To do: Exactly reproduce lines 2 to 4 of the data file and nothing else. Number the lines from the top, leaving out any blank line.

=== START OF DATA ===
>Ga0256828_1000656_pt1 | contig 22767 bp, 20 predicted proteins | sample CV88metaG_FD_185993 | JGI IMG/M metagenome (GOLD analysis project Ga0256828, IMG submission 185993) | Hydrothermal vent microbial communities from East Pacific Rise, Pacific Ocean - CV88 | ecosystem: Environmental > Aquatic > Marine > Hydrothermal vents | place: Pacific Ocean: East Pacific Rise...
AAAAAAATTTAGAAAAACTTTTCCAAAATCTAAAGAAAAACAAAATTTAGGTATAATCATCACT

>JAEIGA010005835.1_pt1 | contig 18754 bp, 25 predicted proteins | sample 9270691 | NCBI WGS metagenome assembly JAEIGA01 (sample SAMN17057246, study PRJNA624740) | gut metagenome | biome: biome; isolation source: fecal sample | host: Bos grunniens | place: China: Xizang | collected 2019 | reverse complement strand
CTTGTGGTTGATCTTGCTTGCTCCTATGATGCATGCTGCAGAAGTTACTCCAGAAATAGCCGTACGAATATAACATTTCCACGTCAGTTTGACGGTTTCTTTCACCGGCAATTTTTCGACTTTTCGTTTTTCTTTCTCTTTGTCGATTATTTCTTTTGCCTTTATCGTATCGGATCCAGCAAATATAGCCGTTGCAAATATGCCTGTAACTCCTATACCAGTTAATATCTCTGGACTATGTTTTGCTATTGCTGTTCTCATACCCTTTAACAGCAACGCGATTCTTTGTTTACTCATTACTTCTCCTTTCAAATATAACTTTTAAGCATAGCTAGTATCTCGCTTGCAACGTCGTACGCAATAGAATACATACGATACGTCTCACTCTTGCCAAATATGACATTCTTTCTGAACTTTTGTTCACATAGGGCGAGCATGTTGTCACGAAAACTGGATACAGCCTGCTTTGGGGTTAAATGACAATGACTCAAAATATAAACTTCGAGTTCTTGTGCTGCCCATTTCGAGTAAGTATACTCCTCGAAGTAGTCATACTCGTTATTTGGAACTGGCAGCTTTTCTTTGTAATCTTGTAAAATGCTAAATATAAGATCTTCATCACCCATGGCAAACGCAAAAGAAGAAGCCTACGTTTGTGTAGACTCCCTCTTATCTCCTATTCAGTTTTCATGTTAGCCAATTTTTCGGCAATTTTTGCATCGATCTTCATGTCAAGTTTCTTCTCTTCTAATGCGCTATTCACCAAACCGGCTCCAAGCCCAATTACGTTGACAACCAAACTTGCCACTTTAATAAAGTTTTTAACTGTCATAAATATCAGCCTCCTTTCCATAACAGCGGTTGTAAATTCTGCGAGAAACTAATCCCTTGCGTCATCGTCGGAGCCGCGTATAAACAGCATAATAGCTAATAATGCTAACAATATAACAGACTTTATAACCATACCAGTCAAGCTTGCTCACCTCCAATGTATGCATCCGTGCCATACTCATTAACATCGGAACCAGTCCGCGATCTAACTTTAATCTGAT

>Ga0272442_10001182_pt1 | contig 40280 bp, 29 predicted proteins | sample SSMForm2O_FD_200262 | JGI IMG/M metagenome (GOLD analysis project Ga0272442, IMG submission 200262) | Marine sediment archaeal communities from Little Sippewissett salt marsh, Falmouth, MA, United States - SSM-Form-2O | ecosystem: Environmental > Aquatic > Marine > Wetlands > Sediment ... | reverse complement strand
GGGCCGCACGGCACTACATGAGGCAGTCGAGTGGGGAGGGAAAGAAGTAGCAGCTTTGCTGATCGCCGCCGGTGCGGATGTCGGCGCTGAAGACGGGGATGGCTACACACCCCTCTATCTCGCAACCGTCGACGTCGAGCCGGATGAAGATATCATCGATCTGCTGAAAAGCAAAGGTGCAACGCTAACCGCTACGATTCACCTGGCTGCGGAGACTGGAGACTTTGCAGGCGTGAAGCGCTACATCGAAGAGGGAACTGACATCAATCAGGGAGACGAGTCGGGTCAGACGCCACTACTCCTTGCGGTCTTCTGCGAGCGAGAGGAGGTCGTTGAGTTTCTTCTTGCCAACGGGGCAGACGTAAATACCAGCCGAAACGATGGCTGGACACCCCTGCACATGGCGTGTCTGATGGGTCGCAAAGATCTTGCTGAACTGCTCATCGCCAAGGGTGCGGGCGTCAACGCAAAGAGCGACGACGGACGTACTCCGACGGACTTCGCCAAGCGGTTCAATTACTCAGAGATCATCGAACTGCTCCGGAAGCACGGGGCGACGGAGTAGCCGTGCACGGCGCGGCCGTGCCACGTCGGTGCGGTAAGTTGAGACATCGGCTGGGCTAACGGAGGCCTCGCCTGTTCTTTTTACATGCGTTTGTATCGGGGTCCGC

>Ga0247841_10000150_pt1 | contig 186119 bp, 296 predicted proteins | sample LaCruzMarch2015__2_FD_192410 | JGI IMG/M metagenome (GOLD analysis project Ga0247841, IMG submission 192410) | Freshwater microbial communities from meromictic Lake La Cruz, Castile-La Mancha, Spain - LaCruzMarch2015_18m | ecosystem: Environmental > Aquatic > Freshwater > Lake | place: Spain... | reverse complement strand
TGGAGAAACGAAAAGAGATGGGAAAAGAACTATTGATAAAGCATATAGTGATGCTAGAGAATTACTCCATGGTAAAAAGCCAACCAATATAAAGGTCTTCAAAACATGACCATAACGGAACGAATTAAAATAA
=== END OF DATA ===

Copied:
AAAAAAATTTAGAAAAACTTTTCCAAAATCTAAAGAAAAACAAAATTTAGGTATAATCATCACT

>JAEIGA010005835.1_pt1 | contig 18754 bp, 25 predicted proteins | sample 9270691 | NCBI WGS metagenome assembly JAEIGA01 (sample SAMN17057246, study PRJNA624740) | gut metagenome | biome: biome; isolation source: fecal sample | host: Bos grunniens | place: China: Xizang | collected 2019 | reverse complement strand
CTTGTGGTTGATCTTGCTTGCTCCTATGATGCATGCTGCAGAAGTTACTCCAGAAATAGCCGTACGAATATAACATTTCCACGTCAGTTTGACGGTTTCTTTCACCGGCAATTTTTCGACTTTTCGTTTTTCTTTCTCTTTGTCGATTATTTCTTTTGCCTTTATCGTATCGGATCCAGCAAATATAGCCGTTGCAAATATGCCTGTAACTCCTATACCAGTTAATATCTCTGGACTATGTTTTGCTATTGCTGTTCTCATACCCTTTAACAGCAACGCGATTCTTTGTTTACTCATTACTTCTCCTTTCAAATATAACTTTTAAGCATAGCTAGTATCTCGCTTGCAACGTCGTACGCAATAGAATACATACGATACGTCTCACTCTTGCCAAATATGACATTCTTTCTGAACTTTTGTTCACATAGGGCGAGCATGTTGTCACGAAAACTGGATACAGCCTGCTTTGGGGTTAAATGACAATGACTCAAAATATAAACTTCGAGTTCTTGTGCTGCCCATTTCGAGTAAGTATACTCCTCGAAGTAGTCATACTCGTTATTTGGAACTGGCAGCTTTTCTTTGTAATCTTGTAAAATGCTAAATATAAGATCTTCATCACCCATGGCAAACGCAAAAGAAGAAGCCTACGTTTGTGTAGACTCCCTCTTATCTCCTATTCAGTTTTCATGTTAGCCAATTTTTCGGCAATTTTTGCATCGATCTTCATGTCAAGTTTCTTCTCTTCTAATGCGCTATTCACCAAACCGGCTCCAAGCCCAATTACGTTGACAACCAAACTTGCCACTTTAATAAAGTTTTTAACTGTCATAAATATCAGCCTCCTTTCCATAACAGCGGTTGTAAATTCTGCGAGAAACTAATCCCTTGCGTCATCGTCGGAGCCGCGTATAAACAGCATAATAGCTAATAATGCTAACAATATAACAGACTTTATAACCATACCAGTCAAGCTTGCTCACCTCCAATGTATGCATCCGTGCCATACTCATTAACATCGGAACCAGTCCGCGATCTAACTTTAATCTGAT